Document Type: Systematic Review and Meta-analysis
Department of Preventive Oncology, Dr. B.R. Ambedkar Institute Rotary Cancer Hospital, All India Institute of Medical Sciences, Delhi, India.
Department of Paediatrics, VMMC and Safdarjung Hospital, Delhi, India.
Department of Radiation Oncology, Dr. B.R. Ambedkar Institute Rotary Cancer Hospital, All India Institute of Medical Sciences, Delhi, India
Maulana Abul Kalam Azad University of Technology, Kolkata, India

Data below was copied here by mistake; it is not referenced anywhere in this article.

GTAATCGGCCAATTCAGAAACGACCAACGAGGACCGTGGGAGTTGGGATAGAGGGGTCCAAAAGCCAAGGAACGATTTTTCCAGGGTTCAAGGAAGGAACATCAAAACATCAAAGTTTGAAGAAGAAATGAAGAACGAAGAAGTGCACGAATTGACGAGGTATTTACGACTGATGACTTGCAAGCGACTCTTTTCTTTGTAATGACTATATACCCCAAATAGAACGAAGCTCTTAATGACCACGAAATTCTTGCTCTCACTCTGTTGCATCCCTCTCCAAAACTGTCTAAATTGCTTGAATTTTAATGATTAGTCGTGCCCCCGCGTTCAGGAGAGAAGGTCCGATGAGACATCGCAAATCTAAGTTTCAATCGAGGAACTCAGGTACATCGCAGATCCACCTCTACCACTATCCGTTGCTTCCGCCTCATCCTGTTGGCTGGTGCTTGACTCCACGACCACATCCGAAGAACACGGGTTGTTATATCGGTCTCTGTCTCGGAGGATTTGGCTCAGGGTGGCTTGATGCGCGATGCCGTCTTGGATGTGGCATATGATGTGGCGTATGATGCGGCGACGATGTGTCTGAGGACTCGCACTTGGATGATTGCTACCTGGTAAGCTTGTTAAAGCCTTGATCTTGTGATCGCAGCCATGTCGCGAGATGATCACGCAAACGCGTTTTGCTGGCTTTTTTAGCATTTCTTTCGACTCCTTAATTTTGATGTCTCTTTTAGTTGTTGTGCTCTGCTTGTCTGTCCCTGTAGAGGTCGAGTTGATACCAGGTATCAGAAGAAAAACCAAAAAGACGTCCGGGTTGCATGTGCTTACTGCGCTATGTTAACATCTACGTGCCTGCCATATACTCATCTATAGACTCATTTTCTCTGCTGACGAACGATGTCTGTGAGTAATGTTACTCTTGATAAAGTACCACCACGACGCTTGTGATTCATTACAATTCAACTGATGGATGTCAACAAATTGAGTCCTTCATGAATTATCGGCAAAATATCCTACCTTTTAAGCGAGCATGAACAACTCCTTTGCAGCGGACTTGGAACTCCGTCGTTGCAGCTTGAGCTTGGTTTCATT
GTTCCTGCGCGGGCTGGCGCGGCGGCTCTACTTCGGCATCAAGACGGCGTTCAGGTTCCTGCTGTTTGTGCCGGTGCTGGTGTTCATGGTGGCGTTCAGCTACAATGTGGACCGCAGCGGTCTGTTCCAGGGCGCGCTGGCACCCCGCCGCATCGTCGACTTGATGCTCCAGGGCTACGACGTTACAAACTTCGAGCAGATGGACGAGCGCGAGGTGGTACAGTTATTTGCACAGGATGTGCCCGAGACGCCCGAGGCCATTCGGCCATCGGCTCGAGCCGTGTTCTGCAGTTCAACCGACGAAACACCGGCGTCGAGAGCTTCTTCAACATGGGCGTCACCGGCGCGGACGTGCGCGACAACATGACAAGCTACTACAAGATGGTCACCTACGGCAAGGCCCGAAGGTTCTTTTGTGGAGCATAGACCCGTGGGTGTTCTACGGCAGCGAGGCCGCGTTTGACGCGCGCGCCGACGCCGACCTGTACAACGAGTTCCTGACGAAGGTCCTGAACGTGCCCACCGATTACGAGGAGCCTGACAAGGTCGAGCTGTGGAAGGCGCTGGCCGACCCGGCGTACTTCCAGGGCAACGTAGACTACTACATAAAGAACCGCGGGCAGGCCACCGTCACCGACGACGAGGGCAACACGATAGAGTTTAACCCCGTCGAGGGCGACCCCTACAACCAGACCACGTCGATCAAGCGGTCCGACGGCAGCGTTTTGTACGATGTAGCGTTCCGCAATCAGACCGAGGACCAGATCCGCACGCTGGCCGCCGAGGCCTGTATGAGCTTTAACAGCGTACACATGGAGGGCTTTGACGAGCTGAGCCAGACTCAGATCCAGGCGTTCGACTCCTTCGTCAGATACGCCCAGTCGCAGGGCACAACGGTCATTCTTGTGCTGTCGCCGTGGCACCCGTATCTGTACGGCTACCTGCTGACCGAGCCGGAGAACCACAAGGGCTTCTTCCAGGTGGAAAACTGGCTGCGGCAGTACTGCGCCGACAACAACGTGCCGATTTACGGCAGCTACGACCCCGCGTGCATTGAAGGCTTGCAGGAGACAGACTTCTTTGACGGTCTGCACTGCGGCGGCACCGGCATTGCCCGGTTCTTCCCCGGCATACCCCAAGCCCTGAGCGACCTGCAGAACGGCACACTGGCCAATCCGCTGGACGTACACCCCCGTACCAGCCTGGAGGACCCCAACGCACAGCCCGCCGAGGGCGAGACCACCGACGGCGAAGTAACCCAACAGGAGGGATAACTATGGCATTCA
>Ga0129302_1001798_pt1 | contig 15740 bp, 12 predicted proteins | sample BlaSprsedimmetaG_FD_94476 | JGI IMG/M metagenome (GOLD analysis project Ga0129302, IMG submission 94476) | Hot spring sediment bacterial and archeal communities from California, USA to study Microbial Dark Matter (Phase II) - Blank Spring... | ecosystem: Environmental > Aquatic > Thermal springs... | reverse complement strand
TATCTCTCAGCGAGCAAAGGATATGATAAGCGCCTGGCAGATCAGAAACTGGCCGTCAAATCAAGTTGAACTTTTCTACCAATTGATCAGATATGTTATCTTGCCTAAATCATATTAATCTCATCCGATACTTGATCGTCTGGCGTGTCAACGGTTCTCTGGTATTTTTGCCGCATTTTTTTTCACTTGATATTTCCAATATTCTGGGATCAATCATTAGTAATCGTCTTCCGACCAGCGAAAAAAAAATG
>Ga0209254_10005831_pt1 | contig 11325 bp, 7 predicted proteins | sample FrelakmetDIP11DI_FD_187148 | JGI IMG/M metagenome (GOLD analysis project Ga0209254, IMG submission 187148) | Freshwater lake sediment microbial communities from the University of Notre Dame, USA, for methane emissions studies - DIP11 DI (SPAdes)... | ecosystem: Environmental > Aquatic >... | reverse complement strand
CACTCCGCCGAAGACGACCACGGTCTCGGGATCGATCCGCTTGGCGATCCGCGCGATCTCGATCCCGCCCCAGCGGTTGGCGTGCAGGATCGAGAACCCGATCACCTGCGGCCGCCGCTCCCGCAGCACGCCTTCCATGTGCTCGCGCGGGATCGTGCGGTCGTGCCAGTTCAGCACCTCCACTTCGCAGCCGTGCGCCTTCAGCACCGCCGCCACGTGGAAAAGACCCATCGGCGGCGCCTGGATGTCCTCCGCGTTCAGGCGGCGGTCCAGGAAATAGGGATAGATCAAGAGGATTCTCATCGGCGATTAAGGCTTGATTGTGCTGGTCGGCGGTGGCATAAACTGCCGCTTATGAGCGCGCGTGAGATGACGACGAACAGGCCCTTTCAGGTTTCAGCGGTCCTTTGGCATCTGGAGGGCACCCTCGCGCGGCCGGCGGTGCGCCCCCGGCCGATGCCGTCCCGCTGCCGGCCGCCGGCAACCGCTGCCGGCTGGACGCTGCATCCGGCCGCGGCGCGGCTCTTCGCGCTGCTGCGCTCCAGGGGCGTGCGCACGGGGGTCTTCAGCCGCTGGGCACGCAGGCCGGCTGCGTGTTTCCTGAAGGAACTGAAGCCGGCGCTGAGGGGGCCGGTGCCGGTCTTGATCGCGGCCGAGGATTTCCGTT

Oral Mucositis (OM) is among the most common and dreaded toxicities of cancer therapy. It occurs in almost all patients who receive radiation therapy in which areas of oral and oropharyngeal mucosa are included in the treatment field. With the advent of chemotherapy in 1940 and its extended clinical legacy, it is only within the past two decade or so that mucositis’ complex pathobiology has become fully appreciated. There are still many unanswered questions about the risk factors for developing OM, but historically, risk factors have been attributed to both therapy and patient m characteristics. One thing that has been consistent from the initial descriptions of its clinical manifestations has been the frustration on the part of clinicians and patients with the scarcity of therapeutic options to prevent or treat the condition, or effectively ameliorate the symptoms. Clinicians, researchers and those involved in oral and periodontal medicine should join hand in hand in persuit of understanding and developing treatment strategies for treatment of inflammatory conditions like OM in oncology. This will lead to development of effective treatments and reducing the burden of OM and other inflammatory conditions in oncology.